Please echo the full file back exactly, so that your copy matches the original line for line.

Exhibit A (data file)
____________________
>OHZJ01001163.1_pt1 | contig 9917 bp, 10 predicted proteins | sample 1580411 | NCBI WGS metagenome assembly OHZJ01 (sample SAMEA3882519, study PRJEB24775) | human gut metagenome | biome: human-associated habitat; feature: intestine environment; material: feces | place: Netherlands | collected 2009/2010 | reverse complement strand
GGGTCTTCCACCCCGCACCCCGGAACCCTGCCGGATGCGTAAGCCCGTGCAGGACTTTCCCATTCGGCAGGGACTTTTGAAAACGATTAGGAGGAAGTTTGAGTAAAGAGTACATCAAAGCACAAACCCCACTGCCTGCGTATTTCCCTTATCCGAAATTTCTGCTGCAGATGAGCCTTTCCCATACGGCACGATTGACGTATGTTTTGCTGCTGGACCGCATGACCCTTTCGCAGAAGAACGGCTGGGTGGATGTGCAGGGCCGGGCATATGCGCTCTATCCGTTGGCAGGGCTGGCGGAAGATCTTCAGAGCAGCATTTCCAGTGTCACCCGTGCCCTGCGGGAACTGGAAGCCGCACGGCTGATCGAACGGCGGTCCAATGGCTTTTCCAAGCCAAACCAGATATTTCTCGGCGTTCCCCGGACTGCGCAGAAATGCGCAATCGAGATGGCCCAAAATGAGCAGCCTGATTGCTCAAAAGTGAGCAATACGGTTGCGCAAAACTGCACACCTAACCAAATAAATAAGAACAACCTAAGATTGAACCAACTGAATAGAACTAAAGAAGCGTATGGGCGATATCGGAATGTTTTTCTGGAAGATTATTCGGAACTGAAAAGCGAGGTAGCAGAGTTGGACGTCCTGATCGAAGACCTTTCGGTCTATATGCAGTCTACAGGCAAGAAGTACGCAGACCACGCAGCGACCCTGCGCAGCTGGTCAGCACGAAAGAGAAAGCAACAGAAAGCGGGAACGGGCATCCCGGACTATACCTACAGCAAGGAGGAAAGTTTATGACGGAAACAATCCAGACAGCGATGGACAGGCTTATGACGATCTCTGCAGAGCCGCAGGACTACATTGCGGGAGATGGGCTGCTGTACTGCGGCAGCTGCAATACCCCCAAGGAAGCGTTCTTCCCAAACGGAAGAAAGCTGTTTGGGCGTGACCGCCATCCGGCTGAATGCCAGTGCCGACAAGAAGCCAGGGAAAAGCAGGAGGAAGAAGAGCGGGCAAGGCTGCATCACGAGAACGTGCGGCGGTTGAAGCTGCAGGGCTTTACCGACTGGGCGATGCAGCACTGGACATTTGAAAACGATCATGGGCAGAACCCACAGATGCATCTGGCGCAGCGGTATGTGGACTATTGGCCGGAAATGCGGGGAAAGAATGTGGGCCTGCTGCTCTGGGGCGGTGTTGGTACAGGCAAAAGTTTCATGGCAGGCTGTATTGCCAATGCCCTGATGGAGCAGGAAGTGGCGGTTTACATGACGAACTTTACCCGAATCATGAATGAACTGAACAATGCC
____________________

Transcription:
>OHZJ01001163.1_pt1 | contig 9917 bp, 10 predicted proteins | sample 1580411 | NCBI WGS metagenome assembly OHZJ01 (sample SAMEA3882519, study PRJEB24775) | human gut metagenome | biome: human-associated habitat; feature: intestine environment; material: feces | place: Netherlands | collected 2009/2010 | reverse complement strand
GGGTCTTCCACCCCGCACCCCGGAACCCTGCCGGATGCGTAAGCCCGTGCAGGACTTTCCCATTCGGCAGGGACTTTTGAAAACGATTAGGAGGAAGTTTGAGTAAAGAGTACATCAAAGCACAAACCCCACTGCCTGCGTATTTCCCTTATCCGAAATTTCTGCTGCAGATGAGCCTTTCCCATACGGCACGATTGACGTATGTTTTGCTGCTGGACCGCATGACCCTTTCGCAGAAGAACGGCTGGGTGGATGTGCAGGGCCGGGCATATGCGCTCTATCCGTTGGCAGGGCTGGCGGAAGATCTTCAGAGCAGCATTTCCAGTGTCACCCGTGCCCTGCGGGAACTGGAAGCCGCACGGCTGATCGAACGGCGGTCCAATGGCTTTTCCAAGCCAAACCAGATATTTCTCGGCGTTCCCCGGACTGCGCAGAAATGCGCAATCGAGATGGCCCAAAATGAGCAGCCTGATTGCTCAAAAGTGAGCAATACGGTTGCGCAAAACTGCACACCTAACCAAATAAATAAGAACAACCTAAGATTGAACCAACTGAATAGAACTAAAGAAGCGTATGGGCGATATCGGAATGTTTTTCTGGAAGATTATTCGGAACTGAAAAGCGAGGTAGCAGAGTTGGACGTCCTGATCGAAGACCTTTCGGTCTATATGCAGTCTACAGGCAAGAAGTACGCAGACCACGCAGCGACCCTGCGCAGCTGGTCAGCACGAAAGAGAAAGCAACAGAAAGCGGGAACGGGCATCCCGGACTATACCTACAGCAAGGAGGAAAGTTTATGACGGAAACAATCCAGACAGCGATGGACAGGCTTATGACGATCTCTGCAGAGCCGCAGGACTACATTGCGGGAGATGGGCTGCTGTACTGCGGCAGCTGCAATACCCCCAAGGAAGCGTTCTTCCCAAACGGAAGAAAGCTGTTTGGGCGTGACCGCCATCCGGCTGAATGCCAGTGCCGACAAGAAGCCAGGGAAAAGCAGGAGGAAGAAGAGCGGGCAAGGCTGCATCACGAGAACGTGCGGCGGTTGAAGCTGCAGGGCTTTACCGACTGGGCGATGCAGCACTGGACATTTGAAAACGATCATGGGCAGAACCCACAGATGCATCTGGCGCAGCGGTATGTGGACTATTGGCCGGAAATGCGGGGAAAGAATGTGGGCCTGCTGCTCTGGGGCGGTGTTGGTACAGGCAAAAGTTTCATGGCAGGCTGTATTGCCAATGCCCTGATGGAGCAGGAAGTGGCGGTTTACATGACGAACTTTACCCGAATCATGAATGAACTGAACAATGCC